And of course, in a lot of nature you could also be dinner. As Woody Allen says, “Nature is one big restaurant.” So this plot of God simply throwing itself out forgetting who it is, for the sport and play of returning—part of it is to experience nightmares, and just terrible things like Auschwitz, or Wounded Knee, or Pol Pot, or Stalin, simply because the joy upon waking up is so much the greater if you’ve gone through a great deal of suffering along the way. So it’s not that Spirit itself didn’t intend this. If you want to get anthropomorphic about it, it sort of understood what it was doing when it threw itself out and created and forgot who it was. That’s the whole point— if it didn’t forget who it was, it wouldn’t be scary. How scary is it knowing that you are God and in any moment you could wake it all up? The point is to really forget who you are, and when that really happens, then here we all are looking at each other, going “what am I doing here? Who are you? What is this?” We have forgotten. As Boethius said to Philosophiae in his time of distress, “You have forgotten who you are.”

So the whole nature of a spiritual practice is self-remembrance, remembering who and what we really are. And that becomes part of the whole game of Spirit’s sport and play. And so it’s doing this just out of the sheer spontaneous fun of it. It’s doing it because it wants to create relationships, I/Thou relationships. It wants to have experiences other than this pure, monotonous, infinite Love-Bliss. And it wants to play with all of these variations as it returns slowly, slowly, slowly to self-remembrance. And then presumably, at least according to the traditions, after the vast majority of sentient beings have awoken to their True Self, then Spirit at some point has its own epiphany, looks around, sees that most people know who they are, and it says, “Okay, it’s no fun anymore.” And it closes its eyes, breaths in, the whole universe dissolves. Sneezes, breaths out again, and another Big Bang.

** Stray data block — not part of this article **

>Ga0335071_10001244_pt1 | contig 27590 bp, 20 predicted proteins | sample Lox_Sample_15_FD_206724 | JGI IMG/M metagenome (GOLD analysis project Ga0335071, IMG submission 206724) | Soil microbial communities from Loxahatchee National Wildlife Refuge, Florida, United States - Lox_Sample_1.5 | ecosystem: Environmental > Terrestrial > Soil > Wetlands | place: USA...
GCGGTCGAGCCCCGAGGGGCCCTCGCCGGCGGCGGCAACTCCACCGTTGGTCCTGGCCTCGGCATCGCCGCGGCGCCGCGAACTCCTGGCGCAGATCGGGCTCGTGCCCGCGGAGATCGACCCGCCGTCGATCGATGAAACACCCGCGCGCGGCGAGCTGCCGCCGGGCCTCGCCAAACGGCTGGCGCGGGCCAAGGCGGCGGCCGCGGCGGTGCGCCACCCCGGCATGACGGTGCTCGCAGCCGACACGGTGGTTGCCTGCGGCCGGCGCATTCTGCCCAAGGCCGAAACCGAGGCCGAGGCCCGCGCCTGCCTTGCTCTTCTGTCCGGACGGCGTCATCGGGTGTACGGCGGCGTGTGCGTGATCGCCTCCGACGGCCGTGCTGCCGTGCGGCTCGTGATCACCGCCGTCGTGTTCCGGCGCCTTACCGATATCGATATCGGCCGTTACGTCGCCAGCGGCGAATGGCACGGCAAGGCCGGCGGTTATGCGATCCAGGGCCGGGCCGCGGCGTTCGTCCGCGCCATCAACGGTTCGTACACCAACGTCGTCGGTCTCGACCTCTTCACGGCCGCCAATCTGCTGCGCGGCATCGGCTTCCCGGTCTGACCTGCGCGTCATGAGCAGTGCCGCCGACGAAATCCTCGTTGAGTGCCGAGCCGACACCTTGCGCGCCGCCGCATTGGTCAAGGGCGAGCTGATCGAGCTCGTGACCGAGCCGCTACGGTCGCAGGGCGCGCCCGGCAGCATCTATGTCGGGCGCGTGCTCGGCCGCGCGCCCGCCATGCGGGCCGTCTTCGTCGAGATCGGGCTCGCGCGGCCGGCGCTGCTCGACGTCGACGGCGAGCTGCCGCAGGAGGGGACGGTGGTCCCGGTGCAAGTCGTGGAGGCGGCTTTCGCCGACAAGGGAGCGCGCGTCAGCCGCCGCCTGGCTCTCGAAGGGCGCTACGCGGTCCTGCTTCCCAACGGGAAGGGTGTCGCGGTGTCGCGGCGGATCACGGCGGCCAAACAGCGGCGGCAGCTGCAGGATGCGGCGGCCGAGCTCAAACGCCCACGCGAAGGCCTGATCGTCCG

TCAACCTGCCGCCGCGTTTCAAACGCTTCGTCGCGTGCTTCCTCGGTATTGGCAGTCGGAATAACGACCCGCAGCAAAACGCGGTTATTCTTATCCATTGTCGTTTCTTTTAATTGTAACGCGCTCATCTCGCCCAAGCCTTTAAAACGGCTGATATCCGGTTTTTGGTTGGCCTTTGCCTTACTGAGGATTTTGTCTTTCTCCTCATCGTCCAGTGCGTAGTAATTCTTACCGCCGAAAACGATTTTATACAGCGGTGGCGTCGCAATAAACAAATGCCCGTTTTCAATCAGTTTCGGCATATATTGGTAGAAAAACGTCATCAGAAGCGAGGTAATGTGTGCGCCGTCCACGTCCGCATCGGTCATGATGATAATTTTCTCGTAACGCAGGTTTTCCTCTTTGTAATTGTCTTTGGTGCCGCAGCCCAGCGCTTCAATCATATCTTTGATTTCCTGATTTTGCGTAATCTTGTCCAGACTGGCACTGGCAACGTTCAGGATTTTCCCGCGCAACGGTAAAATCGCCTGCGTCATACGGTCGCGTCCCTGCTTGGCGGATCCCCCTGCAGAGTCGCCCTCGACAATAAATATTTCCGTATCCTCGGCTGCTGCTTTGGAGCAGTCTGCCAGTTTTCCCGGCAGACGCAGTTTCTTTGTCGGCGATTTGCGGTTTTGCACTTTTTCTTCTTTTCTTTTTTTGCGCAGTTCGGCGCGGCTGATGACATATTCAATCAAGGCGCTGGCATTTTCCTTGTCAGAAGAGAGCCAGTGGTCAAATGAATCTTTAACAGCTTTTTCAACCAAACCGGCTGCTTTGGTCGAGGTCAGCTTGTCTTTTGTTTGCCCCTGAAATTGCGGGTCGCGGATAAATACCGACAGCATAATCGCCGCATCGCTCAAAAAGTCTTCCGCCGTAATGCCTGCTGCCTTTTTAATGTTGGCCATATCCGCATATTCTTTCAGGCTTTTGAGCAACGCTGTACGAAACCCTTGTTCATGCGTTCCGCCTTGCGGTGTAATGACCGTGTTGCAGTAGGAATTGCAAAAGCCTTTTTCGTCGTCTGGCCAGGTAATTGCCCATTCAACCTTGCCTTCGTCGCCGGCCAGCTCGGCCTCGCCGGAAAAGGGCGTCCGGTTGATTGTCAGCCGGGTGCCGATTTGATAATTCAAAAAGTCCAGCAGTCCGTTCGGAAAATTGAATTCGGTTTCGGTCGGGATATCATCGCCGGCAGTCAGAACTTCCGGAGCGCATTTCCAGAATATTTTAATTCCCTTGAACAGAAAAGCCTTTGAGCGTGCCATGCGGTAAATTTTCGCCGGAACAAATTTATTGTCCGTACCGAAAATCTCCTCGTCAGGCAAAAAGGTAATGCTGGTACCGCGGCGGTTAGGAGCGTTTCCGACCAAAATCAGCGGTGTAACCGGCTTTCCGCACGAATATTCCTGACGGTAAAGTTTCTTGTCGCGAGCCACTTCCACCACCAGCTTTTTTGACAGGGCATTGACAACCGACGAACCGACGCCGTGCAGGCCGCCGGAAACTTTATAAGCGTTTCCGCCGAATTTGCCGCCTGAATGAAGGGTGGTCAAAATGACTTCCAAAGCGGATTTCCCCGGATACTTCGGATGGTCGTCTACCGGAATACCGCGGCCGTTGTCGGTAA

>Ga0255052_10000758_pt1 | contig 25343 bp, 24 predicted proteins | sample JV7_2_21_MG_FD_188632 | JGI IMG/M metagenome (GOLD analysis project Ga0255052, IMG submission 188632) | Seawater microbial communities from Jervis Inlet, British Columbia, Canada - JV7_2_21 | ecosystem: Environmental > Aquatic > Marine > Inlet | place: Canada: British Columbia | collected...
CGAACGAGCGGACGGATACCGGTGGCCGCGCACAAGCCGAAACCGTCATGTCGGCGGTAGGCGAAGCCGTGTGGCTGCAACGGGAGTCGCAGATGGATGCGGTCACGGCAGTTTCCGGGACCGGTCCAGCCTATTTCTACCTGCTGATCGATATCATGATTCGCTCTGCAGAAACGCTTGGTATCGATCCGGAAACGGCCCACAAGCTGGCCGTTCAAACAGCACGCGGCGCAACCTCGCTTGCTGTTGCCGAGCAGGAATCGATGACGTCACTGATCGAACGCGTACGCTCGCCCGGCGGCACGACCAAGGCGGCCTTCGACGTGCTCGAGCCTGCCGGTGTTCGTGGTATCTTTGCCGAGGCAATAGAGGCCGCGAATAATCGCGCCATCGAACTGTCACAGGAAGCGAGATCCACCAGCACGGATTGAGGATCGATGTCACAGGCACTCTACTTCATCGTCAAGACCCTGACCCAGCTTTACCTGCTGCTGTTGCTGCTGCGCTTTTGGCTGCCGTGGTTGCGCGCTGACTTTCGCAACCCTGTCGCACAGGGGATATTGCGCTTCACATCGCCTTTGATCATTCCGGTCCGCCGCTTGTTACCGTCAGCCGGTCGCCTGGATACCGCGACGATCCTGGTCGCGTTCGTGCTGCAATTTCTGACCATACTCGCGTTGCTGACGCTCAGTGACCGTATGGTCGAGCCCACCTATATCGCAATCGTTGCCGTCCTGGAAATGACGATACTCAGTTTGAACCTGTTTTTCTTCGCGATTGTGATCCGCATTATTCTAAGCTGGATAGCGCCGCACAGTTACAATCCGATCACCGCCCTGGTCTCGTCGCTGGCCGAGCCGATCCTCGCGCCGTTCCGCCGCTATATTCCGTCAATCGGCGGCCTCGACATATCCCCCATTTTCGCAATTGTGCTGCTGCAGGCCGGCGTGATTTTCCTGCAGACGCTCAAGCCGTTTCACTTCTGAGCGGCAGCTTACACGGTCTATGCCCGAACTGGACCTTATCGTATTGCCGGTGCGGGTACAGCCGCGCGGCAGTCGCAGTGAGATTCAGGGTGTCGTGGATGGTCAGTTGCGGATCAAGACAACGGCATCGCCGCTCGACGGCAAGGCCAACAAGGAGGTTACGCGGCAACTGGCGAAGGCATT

And the traditions maintain that this has happened billions and billions and billions of times. But “something out of nothing” is the ultimate game of God. It’s the ultimate hide-and-seek, where Spirit goes out and creates all of these sentient beings, and tags them, “you’re it.” But now you just have to remember what that “it” is. And that’s the nature of existence itself.